The colorful culture of the Quechua-speaking peoples seems mysterious to many travelers, an exotic element of Peru’s Andean population, always visible in bright woolen textiles, yet separate, inscrutable. Some enterprising folks will furnish photo ops at top tourist destinations, whole families in traditional dress—including a stylish bowler hat for the ladies—and perhaps an adorable llama for flavor. That will be $1, senora, and would you like to buy a souvenir.
There is much more, however, to Quechua culture, and adventurous souls are more than welcome to explore its strength and beauty on your visit to Peru, or anywhere in the Andes.
There are around 12 million Quechua-speaking people, with very different dialects, cultures, and histories, scattered throughout Argentina, Bolivia, Chile, Colombia, Ecuador, and most importantly, Peru. Though many of their ancestors, historically fought against the Inca Empire, today they fly the Tawantin Suyu, the ancient Inca flag, which even casual travelers will notice fluttering above Cuzco, the old Inca capital.
While the Quechua people have been ruthlessly persecuted by the Hispanic majority—as recently as Peru’s Fujimori presidency (1990-2000) some 70,000 Quechuas were killed and 200,000 women forcibly sterilized—their social and political influence is growing. In 1968 protesters reclaimed some land stolen during the European Conquest, and in 1969 Quechua was adopted as Peru’s second language. More recently, in 2006, Congresswomen Hilaria Supa Huaman and Maria Sumire, representing Cuzco, swore their oath of office in Quechua, a first for the nation.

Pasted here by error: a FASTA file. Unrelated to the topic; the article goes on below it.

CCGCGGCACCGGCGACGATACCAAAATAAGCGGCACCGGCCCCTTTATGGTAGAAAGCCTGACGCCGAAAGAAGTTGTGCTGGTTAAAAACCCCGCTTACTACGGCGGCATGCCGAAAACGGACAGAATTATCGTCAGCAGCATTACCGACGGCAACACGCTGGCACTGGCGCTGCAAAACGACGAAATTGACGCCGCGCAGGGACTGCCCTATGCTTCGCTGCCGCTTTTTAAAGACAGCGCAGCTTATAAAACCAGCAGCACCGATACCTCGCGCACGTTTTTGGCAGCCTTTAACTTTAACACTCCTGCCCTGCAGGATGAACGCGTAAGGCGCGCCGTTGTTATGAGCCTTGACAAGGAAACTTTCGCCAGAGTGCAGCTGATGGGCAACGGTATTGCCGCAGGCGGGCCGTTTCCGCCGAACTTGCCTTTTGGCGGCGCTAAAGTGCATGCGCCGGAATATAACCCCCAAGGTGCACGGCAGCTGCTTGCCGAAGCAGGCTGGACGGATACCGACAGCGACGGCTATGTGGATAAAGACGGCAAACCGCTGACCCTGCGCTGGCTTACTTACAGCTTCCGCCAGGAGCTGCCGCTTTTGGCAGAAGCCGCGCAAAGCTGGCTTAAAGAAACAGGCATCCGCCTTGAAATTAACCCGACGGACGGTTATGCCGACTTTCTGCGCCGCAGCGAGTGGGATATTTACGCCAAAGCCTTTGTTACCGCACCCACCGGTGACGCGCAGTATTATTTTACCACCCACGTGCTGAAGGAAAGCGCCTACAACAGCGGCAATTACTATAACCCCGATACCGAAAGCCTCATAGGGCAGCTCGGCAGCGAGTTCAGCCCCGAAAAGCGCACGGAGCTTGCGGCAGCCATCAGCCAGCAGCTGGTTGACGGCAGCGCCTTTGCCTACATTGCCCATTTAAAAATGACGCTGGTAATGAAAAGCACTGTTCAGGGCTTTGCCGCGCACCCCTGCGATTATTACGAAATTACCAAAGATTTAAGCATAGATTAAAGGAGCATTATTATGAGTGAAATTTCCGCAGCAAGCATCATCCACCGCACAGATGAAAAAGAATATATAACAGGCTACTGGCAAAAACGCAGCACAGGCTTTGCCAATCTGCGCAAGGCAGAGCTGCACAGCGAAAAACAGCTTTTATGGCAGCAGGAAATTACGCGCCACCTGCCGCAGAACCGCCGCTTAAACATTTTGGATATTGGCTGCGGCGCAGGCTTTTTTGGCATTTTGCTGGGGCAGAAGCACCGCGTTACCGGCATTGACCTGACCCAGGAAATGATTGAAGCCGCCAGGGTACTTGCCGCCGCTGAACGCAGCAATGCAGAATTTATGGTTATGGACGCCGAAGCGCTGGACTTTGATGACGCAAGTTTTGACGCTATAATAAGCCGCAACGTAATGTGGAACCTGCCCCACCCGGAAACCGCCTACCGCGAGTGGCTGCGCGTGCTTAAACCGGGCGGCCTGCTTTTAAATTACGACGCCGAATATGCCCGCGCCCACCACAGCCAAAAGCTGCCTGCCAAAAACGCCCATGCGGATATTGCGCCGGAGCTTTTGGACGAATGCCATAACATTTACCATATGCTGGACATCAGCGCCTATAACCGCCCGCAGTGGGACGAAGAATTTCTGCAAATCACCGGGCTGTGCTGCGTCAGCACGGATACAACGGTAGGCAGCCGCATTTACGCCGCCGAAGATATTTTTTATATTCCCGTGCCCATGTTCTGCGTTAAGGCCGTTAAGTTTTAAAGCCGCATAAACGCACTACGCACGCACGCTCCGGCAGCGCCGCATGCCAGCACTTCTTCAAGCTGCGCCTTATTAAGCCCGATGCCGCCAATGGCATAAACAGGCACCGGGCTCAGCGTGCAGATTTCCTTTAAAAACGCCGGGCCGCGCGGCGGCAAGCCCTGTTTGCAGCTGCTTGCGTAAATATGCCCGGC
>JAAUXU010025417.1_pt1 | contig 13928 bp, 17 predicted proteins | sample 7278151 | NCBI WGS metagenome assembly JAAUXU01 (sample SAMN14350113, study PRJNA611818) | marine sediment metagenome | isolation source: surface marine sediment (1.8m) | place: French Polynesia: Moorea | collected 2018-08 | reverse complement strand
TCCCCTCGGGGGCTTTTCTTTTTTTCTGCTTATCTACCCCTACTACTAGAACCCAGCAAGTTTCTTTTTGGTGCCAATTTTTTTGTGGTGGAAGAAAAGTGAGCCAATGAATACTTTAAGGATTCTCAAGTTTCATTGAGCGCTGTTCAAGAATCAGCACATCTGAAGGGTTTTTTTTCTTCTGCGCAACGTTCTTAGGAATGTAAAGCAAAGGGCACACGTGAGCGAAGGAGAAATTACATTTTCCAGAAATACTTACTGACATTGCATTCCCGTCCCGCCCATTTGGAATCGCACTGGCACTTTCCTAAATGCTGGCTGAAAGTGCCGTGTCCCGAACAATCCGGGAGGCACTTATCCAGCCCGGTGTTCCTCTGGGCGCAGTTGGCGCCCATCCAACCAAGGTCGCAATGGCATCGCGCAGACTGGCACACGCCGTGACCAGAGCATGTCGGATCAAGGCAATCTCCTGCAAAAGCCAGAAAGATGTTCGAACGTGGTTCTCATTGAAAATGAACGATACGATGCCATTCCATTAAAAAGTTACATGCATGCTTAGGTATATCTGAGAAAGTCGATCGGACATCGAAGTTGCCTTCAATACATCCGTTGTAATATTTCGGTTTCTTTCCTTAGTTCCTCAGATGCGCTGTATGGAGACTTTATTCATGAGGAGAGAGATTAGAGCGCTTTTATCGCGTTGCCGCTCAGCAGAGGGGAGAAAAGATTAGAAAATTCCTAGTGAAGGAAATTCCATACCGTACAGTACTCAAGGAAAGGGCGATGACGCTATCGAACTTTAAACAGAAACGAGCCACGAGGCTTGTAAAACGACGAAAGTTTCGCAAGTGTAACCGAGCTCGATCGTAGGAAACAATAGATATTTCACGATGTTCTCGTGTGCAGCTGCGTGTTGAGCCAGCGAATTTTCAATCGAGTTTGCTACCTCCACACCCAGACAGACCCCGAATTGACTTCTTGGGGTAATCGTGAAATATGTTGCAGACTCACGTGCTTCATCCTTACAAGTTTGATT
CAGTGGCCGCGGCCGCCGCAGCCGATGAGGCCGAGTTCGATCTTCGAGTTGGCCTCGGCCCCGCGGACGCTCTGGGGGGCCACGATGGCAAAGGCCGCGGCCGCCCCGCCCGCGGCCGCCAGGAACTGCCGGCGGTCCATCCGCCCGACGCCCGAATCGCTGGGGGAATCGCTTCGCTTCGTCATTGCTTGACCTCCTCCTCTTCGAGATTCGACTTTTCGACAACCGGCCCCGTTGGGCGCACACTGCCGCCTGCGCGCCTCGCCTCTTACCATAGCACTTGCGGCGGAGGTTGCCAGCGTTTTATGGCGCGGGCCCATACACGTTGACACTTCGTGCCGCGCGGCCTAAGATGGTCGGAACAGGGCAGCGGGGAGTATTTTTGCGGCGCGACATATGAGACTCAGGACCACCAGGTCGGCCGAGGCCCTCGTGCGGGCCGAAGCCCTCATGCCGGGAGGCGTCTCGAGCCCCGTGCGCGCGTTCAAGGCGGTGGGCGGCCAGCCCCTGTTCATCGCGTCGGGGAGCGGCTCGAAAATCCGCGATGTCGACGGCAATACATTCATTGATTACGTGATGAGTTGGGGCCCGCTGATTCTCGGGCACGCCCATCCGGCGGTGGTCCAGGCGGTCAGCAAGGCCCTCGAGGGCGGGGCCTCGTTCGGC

While most Quechua peoples are somewhat integrated into modern society, it’s still possible to visit traditional communities, where the old form of government—which celebrate communal work and property, very different from European ideals—are still in use.
The easiest way to get a taste of Quechua lifestyle is a Sacred Valley tour from Cuzco taking place in Pisac, famed for its traditional markets on Tuesday, Thursday, and Sunday; and Ollantaytambo, a remarkably well-preserved example of Inca civil engineering, with intact canchas (city blocks) and spectacular ruins well worth exploring.
Those eager to stay further off the tourist trail could visit Amaru, with homestays and a weaving collective; Huilloc, famed for its textiles and proximity to the Inca Trail; Chinchero, birthplace of the rainbow with a Sunday market and several families offering homestays to foreigners, Pitumarca, with another weaving cooperative you can visit; and many more. The best time to visit is during fiestas, most of which nominally celebrate Catholic virgins and saints, but retain the old traditions once reserved for Inca deities such as Pachamama, the Earth goddess.
Quechua—and Aymara—speaking communities near other popular tourist attractions, such as Lake Titicaca and Colca Canyon, also offer homestays and other options for learning more about indigenous Peru. Travelers who are serious about immersing themselves in this ancient culture can take Quechua classes in and around Cuzco, or hire guides who specialize in traditional cooking, herbal medicine, agricultural techniques, and more.
Any astute tourist with an eye for the human condition will learn quite a lot about the Quechua-speaking peoples on even a short, touristy trip into the Andes. Your trip to Cuzco, Arequipa, or anywhere around the Sacred Valley will offer opportunities aplenty to interact with locals, even if only at markets. But if you’re interested in learning more, look around online for information about spending time in smaller, more traditional communities, which some might find immensely more enriching than even the requisite trek to Machu Picchu, really the least of the Quechua culture’s truly amazing accomplishments.